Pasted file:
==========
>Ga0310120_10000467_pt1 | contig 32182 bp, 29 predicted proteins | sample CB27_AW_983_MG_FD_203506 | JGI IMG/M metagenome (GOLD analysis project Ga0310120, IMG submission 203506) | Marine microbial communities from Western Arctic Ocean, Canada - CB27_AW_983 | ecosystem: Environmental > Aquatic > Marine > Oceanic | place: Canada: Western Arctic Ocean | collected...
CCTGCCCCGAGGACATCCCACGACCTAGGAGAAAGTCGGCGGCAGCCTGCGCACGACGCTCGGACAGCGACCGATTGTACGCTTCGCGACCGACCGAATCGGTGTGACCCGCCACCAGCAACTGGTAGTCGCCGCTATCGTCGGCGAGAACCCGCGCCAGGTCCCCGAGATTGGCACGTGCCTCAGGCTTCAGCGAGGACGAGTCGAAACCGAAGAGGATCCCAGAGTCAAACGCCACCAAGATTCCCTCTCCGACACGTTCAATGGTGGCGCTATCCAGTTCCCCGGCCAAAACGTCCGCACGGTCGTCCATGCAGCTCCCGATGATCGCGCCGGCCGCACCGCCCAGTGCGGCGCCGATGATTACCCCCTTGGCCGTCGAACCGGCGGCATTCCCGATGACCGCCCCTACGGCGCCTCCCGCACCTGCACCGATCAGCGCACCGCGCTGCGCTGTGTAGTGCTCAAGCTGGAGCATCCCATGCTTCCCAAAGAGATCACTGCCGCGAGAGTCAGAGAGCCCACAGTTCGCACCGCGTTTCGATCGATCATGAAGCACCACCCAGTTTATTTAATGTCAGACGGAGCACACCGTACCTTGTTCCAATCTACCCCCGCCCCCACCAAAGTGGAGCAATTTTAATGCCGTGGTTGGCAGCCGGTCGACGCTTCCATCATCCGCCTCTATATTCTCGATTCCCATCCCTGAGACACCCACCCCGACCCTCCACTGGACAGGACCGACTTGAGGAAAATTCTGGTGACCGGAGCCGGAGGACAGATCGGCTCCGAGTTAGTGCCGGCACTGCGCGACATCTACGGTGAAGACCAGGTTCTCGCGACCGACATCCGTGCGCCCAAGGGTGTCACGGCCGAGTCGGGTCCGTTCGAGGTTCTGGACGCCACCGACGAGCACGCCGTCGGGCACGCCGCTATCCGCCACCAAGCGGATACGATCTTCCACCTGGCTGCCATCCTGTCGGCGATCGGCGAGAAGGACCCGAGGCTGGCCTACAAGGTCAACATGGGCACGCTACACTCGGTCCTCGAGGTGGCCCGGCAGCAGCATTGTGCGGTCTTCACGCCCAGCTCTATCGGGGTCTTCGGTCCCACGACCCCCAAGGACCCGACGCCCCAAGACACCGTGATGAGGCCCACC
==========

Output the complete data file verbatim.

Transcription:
>Ga0310120_10000467_pt1 | contig 32182 bp, 29 predicted proteins | sample CB27_AW_983_MG_FD_203506 | JGI IMG/M metagenome (GOLD analysis project Ga0310120, IMG submission 203506) | Marine microbial communities from Western Arctic Ocean, Canada - CB27_AW_983 | ecosystem: Environmental > Aquatic > Marine > Oceanic | place: Canada: Western Arctic Ocean | collected...
CCTGCCCCGAGGACATCCCACGACCTAGGAGAAAGTCGGCGGCAGCCTGCGCACGACGCTCGGACAGCGACCGATTGTACGCTTCGCGACCGACCGAATCGGTGTGACCCGCCACCAGCAACTGGTAGTCGCCGCTATCGTCGGCGAGAACCCGCGCCAGGTCCCCGAGATTGGCACGTGCCTCAGGCTTCAGCGAGGACGAGTCGAAACCGAAGAGGATCCCAGAGTCAAACGCCACCAAGATTCCCTCTCCGACACGTTCAATGGTGGCGCTATCCAGTTCCCCGGCCAAAACGTCCGCACGGTCGTCCATGCAGCTCCCGATGATCGCGCCGGCCGCACCGCCCAGTGCGGCGCCGATGATTACCCCCTTGGCCGTCGAACCGGCGGCATTCCCGATGACCGCCCCTACGGCGCCTCCCGCACCTGCACCGATCAGCGCACCGCGCTGCGCTGTGTAGTGCTCAAGCTGGAGCATCCCATGCTTCCCAAAGAGATCACTGCCGCGAGAGTCAGAGAGCCCACAGTTCGCACCGCGTTTCGATCGATCATGAAGCACCACCCAGTTTATTTAATGTCAGACGGAGCACACCGTACCTTGTTCCAATCTACCCCCGCCCCCACCAAAGTGGAGCAATTTTAATGCCGTGGTTGGCAGCCGGTCGACGCTTCCATCATCCGCCTCTATATTCTCGATTCCCATCCCTGAGACACCCACCCCGACCCTCCACTGGACAGGACCGACTTGAGGAAAATTCTGGTGACCGGAGCCGGAGGACAGATCGGCTCCGAGTTAGTGCCGGCACTGCGCGACATCTACGGTGAAGACCAGGTTCTCGCGACCGACATCCGTGCGCCCAAGGGTGTCACGGCCGAGTCGGGTCCGTTCGAGGTTCTGGACGCCACCGACGAGCACGCCGTCGGGCACGCCGCTATCCGCCACCAAGCGGATACGATCTTCCACCTGGCTGCCATCCTGTCGGCGATCGGCGAGAAGGACCCGAGGCTGGCCTACAAGGTCAACATGGGCACGCTACACTCGGTCCTCGAGGTGGCCCGGCAGCAGCATTGTGCGGTCTTCACGCCCAGCTCTATCGGGGTCTTCGGTCCCACGACCCCCAAGGACCCGACGCCCCAAGACACCGTGATGAGGCCCACC